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How Does A Car Thermostat Work?

by GSTP Support 21 Aug 2023
How Does A Car Thermostat Work?
A thermostat is an automatic temperature regulating device that usually contains a temperature sensing element. Opens and closes the flow of coolant by expanding or contracting, i.e. automatically adjusting the amount of water entering the radiator according to the temperature of the radiator. Coolant, change the coolant circulation range to adjust the heat dissipation capacity of the cooling system.
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The thermostat used by the engine is mainly a wax type thermostat, which controls the circulation of the coolant through the principle of thermal expansion and contraction of the internal paraffin. When the cooling temperature is lower than the specified value, the refined paraffin in the thermostat temperature sensing body is solid. The thermostat valve closes the passage between the engine and the radiator under the action of the spring, and the coolant returns to the engine through the water pump for internal cooling of the machine—a small circuit. When the temperature of the cooling liquid reaches the specified value, the paraffin wax begins to melt and gradually becomes liquid, and the volume increases accordingly and the rubber tube is compressed to make it shrink. When the rubber tube contracts, an upward thrust is applied to the push rod, and the push rod acts on the valve. The downward counterthrust opens the valve. At this time, the coolant passes through the radiator and thermostat valves, and then flows back to the engine through the water pump to perform a large cycle. Most of the thermostats are arranged on the water outlet pipe of the cylinder head. The advantage of this method is that the structure is simple, and it is easy to discharge the air bubbles in the cooling system; the disadvantage is that the thermostat is often switched on and off during operation, causing oscillation.

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When the engine operating temperature is low (less than 70°C), the thermostat automatically closes the channel to the radiator and the channel to the water pump. The cooling water flowing out of the water jacket enters the water pump directly through the hose, is drawn into the water jacket and then circulated. Because the cooling water does not dissipate heat through the radiator, the operating temperature of the engine will rise rapidly. This kind of circulation route is called a small loop. When the operating temperature of the machine is high (above 80°C), the thermostat automatically closes the passage to the water pump and the passage to the radiator. Sleeves add cooling strength and prevent engine overheating. This cycle is known as the grand cycle. When the working temperature of the machine is between 70 and 80°C, large circulation and small circulation exist at the same time, that is, part of the cooling water performs large circulation, and another part of cooling water performs small circulation.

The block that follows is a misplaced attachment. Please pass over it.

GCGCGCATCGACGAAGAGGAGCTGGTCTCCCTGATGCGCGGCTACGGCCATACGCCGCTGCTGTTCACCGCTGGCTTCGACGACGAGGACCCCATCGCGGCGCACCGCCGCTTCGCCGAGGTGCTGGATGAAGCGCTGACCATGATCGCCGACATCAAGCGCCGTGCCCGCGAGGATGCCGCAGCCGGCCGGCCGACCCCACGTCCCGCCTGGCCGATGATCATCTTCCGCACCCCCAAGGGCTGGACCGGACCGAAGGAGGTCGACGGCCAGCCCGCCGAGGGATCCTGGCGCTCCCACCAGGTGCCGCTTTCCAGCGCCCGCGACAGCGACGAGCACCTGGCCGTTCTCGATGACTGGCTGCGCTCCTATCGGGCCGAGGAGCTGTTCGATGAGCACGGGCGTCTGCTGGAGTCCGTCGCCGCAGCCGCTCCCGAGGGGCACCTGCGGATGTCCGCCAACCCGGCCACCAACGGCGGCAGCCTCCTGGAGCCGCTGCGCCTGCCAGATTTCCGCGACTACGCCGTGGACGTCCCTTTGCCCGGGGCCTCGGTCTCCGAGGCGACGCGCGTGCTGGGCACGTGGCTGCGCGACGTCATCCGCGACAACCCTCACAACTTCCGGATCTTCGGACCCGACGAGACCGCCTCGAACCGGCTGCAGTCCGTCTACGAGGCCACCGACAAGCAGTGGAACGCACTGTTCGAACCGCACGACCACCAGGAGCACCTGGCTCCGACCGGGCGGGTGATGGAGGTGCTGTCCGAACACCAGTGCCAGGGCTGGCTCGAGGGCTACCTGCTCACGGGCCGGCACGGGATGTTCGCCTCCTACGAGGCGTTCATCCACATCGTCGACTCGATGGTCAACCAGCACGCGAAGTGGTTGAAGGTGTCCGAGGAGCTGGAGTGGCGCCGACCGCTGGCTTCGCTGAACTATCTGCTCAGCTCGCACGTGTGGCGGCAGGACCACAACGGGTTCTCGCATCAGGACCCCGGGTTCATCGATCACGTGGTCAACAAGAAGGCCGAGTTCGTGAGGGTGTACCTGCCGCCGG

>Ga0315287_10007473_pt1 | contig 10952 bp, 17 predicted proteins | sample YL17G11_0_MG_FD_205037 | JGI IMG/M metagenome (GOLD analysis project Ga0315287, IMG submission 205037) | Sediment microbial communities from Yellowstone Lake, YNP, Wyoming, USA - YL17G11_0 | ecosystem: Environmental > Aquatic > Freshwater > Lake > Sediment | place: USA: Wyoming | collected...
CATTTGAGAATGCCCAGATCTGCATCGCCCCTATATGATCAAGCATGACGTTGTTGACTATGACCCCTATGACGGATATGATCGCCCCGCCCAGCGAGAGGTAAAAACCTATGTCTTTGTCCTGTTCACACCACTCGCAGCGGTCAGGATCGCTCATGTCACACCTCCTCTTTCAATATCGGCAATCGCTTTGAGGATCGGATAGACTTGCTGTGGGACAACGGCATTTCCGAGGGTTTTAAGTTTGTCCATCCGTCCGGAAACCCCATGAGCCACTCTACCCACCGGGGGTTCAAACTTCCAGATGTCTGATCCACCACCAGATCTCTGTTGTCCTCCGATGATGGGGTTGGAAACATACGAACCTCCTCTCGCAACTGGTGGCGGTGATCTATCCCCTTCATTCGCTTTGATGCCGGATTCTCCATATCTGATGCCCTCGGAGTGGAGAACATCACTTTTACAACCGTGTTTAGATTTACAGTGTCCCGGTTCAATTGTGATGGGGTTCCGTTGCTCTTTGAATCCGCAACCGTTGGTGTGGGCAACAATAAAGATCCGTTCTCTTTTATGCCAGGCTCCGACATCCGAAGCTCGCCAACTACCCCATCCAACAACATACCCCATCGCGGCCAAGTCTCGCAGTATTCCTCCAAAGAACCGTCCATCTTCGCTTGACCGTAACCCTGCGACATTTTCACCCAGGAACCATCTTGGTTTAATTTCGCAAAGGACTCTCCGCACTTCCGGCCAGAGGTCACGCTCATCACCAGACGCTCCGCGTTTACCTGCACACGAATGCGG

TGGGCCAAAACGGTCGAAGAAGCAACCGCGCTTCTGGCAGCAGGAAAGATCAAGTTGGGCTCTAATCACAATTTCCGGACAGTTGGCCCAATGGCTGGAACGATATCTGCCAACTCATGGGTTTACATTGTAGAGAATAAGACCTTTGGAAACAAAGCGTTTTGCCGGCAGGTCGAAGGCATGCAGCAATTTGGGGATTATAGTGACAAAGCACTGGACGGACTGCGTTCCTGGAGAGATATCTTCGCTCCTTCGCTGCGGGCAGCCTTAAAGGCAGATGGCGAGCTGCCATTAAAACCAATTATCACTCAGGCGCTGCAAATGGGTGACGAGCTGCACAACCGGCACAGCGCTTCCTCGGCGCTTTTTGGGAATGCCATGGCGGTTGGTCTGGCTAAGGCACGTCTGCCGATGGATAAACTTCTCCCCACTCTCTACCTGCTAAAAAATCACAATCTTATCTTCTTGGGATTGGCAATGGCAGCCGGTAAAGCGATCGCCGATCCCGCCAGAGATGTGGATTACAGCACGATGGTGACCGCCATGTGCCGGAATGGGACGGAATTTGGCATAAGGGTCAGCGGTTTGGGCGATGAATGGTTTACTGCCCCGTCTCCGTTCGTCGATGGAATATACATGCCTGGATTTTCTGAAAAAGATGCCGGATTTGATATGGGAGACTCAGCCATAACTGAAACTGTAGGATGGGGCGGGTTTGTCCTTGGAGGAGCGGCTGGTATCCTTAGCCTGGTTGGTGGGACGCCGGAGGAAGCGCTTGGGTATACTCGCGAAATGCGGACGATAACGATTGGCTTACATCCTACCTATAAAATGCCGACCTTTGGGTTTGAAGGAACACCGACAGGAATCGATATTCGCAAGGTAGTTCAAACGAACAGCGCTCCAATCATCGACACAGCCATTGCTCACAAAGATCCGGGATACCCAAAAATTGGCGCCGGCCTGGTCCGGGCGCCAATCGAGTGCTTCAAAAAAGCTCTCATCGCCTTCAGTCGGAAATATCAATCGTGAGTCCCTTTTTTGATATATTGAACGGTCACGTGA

What the car thermostat does is shut down the car until the temperature reaches normal temperature. At this time, the coolant of the engine returns to the engine through the water pump, and performs a small circulation in the engine, so that the engine heats up rapidly. It can be opened when the normal temperature is exceeded, allowing the coolant to circulate through the entire radiator circuit of the tank, dissipating heat quickly.
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